An Integrated Circuit (IC) contains transistors connected together to implement one or more digital, analog or mixed signal functions. In addition to their signal connectivity, transistors within the IC must be supplied by a power source of a specific voltage and tolerance for proper operation of the IC. With succeeding generations of IC technology, both the number and density of transistors on an IC have increased while the power supply voltage and tolerance values have been reduced to offset increases in IC power consumption which is a function of transistor count, power supply voltage and switching frequency. With the development of higher density and higher frequency integrated circuits, it has been recognized that the switching of the thousands of transistors within the IC will create power supply noise, or rapid fluctuation of the power supply voltage within the IC. As an example of the noise generated on power supply bus networks, FIG. 1 illustrates both high frequency fluctuation in the supply voltage, which is due to variations in current demand within each cycle, and low frequency fluctuation in supply voltage, which is due to cumulative affects of current demand variation due to changes in IC function as a result program control or data sensitivity on the power supply resistor-inductor-capacitor (RLC) bus network. In past generations of IC families, the addition of passive capacitance coupling the power supply to the GROUND bus within the IC has been used to stabilize power supply voltage, however, with the trend to lower supply voltages and tighter voltage variation limits at the transistor, increased capacitor sizes are required within the IC to provide stabilization. Also, the level of power supply noise immunity is being continuously reduced. With both current and future IC generations, power supply noise induced by the switching of transistors within the IC itself can result in functional failure of the IC. As a result, power supply noise within the IC is becoming an increasingly serious problem for reliable operation. Thus, a need exists for an improved structure and method for mitigating power supply noise in integrated circuits.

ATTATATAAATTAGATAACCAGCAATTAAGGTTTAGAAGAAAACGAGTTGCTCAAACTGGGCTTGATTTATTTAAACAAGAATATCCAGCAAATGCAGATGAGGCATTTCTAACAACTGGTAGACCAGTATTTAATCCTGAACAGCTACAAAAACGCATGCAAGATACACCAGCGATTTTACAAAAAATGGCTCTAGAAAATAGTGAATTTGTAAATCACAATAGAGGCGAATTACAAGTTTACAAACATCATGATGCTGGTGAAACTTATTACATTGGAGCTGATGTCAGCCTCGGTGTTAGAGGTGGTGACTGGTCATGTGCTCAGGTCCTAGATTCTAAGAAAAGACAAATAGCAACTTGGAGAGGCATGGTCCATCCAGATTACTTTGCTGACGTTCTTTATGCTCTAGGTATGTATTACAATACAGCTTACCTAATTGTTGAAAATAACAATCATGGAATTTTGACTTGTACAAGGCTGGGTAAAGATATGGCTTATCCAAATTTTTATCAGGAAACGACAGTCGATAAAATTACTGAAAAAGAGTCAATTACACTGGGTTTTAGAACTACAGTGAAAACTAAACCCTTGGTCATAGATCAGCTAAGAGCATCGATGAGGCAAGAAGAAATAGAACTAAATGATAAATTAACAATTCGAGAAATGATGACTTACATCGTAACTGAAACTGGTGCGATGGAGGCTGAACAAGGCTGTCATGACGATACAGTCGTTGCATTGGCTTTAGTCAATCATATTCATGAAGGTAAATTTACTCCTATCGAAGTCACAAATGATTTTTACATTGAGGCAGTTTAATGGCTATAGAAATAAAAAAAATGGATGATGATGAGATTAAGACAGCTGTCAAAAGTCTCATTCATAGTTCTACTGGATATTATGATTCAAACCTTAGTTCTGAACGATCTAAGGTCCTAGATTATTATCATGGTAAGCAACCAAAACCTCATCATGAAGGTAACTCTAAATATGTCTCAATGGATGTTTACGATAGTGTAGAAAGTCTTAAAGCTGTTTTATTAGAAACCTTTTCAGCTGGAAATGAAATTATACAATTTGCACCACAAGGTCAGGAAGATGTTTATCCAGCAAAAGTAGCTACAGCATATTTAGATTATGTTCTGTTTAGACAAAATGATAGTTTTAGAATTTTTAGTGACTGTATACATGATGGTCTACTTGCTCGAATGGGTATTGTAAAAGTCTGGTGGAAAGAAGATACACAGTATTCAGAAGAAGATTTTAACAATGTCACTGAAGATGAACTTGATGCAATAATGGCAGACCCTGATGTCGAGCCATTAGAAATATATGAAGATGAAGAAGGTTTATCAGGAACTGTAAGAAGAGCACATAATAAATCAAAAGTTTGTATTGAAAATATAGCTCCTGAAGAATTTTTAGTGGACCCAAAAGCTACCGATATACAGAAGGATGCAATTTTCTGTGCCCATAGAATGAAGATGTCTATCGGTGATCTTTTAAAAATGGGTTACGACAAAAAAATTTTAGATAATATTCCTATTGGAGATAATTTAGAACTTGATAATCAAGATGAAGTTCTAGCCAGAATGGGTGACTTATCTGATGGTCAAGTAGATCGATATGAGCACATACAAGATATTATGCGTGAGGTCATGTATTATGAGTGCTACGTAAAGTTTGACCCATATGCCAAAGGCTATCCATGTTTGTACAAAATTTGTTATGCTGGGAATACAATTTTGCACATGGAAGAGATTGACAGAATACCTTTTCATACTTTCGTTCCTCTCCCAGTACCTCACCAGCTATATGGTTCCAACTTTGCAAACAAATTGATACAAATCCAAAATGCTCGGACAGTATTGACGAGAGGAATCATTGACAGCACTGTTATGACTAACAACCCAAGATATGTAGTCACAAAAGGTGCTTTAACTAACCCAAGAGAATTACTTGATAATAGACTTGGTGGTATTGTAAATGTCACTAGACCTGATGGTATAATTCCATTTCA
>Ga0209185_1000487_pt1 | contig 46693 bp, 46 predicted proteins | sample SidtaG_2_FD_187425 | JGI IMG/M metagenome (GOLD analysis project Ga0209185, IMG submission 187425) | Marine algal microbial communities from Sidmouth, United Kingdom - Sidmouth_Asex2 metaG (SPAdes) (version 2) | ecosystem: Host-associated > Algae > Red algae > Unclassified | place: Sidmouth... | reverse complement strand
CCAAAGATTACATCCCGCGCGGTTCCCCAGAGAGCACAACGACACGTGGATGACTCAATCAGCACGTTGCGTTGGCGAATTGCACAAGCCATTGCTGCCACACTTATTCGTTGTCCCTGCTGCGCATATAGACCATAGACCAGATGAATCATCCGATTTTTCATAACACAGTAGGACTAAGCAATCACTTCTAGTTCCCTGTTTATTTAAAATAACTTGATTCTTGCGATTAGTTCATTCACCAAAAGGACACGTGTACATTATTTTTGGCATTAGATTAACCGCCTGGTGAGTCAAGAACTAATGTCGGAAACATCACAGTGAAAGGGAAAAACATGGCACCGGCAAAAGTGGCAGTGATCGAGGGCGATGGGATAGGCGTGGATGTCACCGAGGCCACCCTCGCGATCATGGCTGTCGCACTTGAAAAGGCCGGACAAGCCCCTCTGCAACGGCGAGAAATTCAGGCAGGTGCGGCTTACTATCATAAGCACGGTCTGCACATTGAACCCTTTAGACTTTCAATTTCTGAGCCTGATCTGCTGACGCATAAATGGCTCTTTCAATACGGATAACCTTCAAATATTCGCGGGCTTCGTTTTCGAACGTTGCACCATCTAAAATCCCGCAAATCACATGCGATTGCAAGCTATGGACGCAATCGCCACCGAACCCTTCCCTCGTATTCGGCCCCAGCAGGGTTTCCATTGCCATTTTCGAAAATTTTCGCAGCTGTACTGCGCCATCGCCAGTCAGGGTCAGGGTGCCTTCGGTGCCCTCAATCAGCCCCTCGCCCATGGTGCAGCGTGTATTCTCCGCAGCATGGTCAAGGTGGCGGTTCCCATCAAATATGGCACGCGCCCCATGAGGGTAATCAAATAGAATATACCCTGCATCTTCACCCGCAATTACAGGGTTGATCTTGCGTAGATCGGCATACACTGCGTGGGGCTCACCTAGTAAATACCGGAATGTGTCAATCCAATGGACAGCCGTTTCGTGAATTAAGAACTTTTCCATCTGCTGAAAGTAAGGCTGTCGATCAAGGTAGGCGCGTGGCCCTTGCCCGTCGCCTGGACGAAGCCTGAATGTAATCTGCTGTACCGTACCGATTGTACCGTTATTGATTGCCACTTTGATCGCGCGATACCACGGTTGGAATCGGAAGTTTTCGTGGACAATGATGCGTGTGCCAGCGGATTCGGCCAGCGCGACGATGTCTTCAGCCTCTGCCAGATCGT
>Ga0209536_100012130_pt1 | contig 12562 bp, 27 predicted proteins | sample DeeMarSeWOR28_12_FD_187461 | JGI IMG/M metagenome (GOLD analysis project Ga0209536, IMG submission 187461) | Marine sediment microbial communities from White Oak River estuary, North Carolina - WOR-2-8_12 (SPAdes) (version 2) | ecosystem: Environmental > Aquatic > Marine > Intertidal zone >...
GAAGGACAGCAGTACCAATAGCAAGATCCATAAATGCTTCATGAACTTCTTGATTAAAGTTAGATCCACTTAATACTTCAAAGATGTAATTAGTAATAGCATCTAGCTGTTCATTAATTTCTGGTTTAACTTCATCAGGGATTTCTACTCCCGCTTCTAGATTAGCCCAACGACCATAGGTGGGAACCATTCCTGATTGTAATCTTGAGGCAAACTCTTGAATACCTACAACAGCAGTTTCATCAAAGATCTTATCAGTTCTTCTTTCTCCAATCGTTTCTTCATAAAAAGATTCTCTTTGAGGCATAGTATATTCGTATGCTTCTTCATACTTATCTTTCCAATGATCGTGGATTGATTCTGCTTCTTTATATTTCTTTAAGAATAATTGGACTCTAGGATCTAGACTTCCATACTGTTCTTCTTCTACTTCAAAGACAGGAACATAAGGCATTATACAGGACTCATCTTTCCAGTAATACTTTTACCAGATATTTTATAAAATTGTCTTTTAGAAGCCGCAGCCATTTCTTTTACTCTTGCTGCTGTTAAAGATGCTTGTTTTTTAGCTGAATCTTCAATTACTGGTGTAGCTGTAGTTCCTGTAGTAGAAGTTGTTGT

SUMMARY OF THE INVENTION